The Importance of Being First
April 11, 2008
Alex Moskalyuk’s Web log contained a posting on April 10, 2008, that asserted “68 percent of search engine users click on the first page of results.” The story appeared in his Web log on Ziff-Davis’ ZDNet.com site. These data can be tough to find after a few days. Please, access the story and capture the data, which are from iProspect, a unit of the Aegis Group.
I am skeptical of usage data from Internet consultancies and search engine optimization companies. With that caveat in mind, the iProspect data reveal a significant trend in search system user behavior. Specifically, over time–if the data are accurate–users click on the first page of results only. The chart below illustrates this trend:
The top line is climbing, and it means that almost half of the users on Web search systems click on the first page of results. No real surprise, I suppose. The two other lines underscore the fact that fewer and fewer users are working through laundry lists of results. If these data are accurate, information on any other than the first page is not likely to get reviewed by a user.
What’s this mean for enterprise search (sometimes called Intranet search or behind-the-firewall search)? Users won’t spend much time looking for information if it is not slapped in front of their face. Key word search in organizations is generally a push cart filled with items that may or may not be pertinent to the employee’s query. If consumer behavior carries over to enterprise searchers, any system that takes a query such as “Acme proposal” and generates lists of results is going to be annoying.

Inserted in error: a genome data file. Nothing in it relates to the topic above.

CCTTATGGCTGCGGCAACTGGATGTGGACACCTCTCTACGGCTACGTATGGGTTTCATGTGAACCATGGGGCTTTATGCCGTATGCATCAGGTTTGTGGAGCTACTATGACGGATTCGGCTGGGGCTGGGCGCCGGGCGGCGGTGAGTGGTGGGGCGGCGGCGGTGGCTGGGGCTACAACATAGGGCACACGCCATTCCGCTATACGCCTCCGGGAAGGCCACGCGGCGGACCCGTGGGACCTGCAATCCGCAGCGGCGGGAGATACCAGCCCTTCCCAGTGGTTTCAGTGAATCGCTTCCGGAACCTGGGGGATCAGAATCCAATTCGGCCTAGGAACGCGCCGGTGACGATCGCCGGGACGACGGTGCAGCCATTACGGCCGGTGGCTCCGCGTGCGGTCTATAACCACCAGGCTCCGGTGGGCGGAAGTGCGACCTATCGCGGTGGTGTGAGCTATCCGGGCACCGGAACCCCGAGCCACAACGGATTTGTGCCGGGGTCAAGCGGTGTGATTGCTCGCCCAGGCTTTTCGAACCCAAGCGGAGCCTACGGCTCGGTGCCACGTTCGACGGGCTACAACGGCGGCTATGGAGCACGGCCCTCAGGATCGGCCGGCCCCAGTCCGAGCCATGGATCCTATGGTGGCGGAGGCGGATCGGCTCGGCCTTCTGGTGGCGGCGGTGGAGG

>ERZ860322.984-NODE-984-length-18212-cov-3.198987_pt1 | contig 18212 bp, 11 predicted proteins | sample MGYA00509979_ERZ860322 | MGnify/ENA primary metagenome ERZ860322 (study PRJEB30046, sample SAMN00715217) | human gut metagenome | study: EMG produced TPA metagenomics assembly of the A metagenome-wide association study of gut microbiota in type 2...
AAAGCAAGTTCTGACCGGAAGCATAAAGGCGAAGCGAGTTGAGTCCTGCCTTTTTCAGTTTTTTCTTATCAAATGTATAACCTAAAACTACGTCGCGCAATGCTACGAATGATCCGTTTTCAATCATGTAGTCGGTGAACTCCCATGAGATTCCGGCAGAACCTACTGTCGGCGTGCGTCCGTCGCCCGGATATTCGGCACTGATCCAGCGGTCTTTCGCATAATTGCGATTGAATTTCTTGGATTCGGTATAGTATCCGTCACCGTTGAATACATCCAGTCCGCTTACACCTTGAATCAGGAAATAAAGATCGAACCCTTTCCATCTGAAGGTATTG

Enterprise search system users need information to do their jobs, so the laundry list is almost a cinch to be more work than hunting for the needed information in other ways.
The iProspect data have another hook for me. As more young people enter the work force, Web behaviors are going to color their expectations of online search in their employer’s organization. Faced with laundry lists when Google and Microsoft personalize results, using probabilities to deliver a best guess about what’s needed by a particular person, traditional search systems in an enterprise are going to attract fewer and fewer enthusiastic users.
With the attention reports about deep-seated dissatisfaction about traditional enterprise search and content processing systems becoming more widely known, Mr. Moskalyuk’s Web log has provided another chunk of suggestive, interesting data. More details about enterprise search are needed, but in the search business, we have to take what the vendors provide. Like it or not.
Stephen Arnold, April 11, 2008